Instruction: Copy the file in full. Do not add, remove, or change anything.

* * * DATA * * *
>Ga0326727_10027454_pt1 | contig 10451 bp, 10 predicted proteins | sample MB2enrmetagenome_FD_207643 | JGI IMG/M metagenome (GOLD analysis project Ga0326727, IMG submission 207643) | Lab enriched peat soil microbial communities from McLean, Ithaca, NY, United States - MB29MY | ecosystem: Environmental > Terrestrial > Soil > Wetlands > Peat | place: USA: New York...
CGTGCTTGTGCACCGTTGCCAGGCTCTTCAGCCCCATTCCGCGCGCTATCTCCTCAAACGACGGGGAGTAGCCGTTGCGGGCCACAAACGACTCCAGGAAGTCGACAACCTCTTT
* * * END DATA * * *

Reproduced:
>Ga0326727_10027454_pt1 | contig 10451 bp, 10 predicted proteins | sample MB2enrmetagenome_FD_207643 | JGI IMG/M metagenome (GOLD analysis project Ga0326727, IMG submission 207643) | Lab enriched peat soil microbial communities from McLean, Ithaca, NY, United States - MB29MY | ecosystem: Environmental > Terrestrial > Soil > Wetlands > Peat | place: USA: New York...
CGTGCTTGTGCACCGTTGCCAGGCTCTTCAGCCCCATTCCGCGCGCTATCTCCTCAAACGACGGGGAGTAGCCGTTGCGGGCCACAAACGACTCCAGGAAGTCGACAACCTCTTT